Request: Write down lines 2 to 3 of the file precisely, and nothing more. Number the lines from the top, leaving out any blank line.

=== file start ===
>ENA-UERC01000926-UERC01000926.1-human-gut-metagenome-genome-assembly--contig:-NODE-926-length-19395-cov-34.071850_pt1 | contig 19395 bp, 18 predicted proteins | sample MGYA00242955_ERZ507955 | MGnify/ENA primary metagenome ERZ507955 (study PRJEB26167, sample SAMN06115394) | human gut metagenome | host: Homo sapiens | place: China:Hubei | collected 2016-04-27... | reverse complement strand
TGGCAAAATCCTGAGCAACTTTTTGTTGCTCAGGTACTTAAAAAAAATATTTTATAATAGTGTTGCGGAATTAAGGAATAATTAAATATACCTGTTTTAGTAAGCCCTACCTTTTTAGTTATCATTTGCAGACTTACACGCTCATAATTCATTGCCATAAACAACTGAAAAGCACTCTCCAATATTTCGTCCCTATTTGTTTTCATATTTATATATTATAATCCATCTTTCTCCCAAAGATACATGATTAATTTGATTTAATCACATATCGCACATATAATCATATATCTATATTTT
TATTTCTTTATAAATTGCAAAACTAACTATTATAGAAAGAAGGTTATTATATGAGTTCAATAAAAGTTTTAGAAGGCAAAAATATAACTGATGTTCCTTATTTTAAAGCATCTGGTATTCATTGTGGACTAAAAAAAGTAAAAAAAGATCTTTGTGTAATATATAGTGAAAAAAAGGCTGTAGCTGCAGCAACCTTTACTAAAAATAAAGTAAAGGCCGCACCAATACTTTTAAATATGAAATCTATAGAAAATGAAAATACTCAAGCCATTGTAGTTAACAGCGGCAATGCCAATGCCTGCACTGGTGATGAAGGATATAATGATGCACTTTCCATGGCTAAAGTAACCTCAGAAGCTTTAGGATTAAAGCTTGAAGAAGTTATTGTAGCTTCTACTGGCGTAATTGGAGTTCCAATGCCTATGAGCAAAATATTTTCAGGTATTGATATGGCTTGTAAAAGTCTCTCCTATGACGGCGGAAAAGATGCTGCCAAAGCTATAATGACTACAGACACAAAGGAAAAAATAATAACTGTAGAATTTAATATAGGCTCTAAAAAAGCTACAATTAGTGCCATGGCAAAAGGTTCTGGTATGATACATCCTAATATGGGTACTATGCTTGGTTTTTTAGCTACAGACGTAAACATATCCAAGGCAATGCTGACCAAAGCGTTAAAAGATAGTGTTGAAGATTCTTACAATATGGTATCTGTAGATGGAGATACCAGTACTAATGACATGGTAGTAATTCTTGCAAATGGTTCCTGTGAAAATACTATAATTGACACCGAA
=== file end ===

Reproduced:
TGGCAAAATCCTGAGCAACTTTTTGTTGCTCAGGTACTTAAAAAAAATATTTTATAATAGTGTTGCGGAATTAAGGAATAATTAAATATACCTGTTTTAGTAAGCCCTACCTTTTTAGTTATCATTTGCAGACTTACACGCTCATAATTCATTGCCATAAACAACTGAAAAGCACTCTCCAATATTTCGTCCCTATTTGTTTTCATATTTATATATTATAATCCATCTTTCTCCCAAAGATACATGATTAATTTGATTTAATCACATATCGCACATATAATCATATATCTATATTTT
TATTTCTTTATAAATTGCAAAACTAACTATTATAGAAAGAAGGTTATTATATGAGTTCAATAAAAGTTTTAGAAGGCAAAAATATAACTGATGTTCCTTATTTTAAAGCATCTGGTATTCATTGTGGACTAAAAAAAGTAAAAAAAGATCTTTGTGTAATATATAGTGAAAAAAAGGCTGTAGCTGCAGCAACCTTTACTAAAAATAAAGTAAAGGCCGCACCAATACTTTTAAATATGAAATCTATAGAAAATGAAAATACTCAAGCCATTGTAGTTAACAGCGGCAATGCCAATGCCTGCACTGGTGATGAAGGATATAATGATGCACTTTCCATGGCTAAAGTAACCTCAGAAGCTTTAGGATTAAAGCTTGAAGAAGTTATTGTAGCTTCTACTGGCGTAATTGGAGTTCCAATGCCTATGAGCAAAATATTTTCAGGTATTGATATGGCTTGTAAAAGTCTCTCCTATGACGGCGGAAAAGATGCTGCCAAAGCTATAATGACTACAGACACAAAGGAAAAAATAATAACTGTAGAATTTAATATAGGCTCTAAAAAAGCTACAATTAGTGCCATGGCAAAAGGTTCTGGTATGATACATCCTAATATGGGTACTATGCTTGGTTTTTTAGCTACAGACGTAAACATATCCAAGGCAATGCTGACCAAAGCGTTAAAAGATAGTGTTGAAGATTCTTACAATATGGTATCTGTAGATGGAGATACCAGTACTAATGACATGGTAGTAATTCTTGCAAATGGTTCCTGTGAAAATACTATAATTGACACCGAA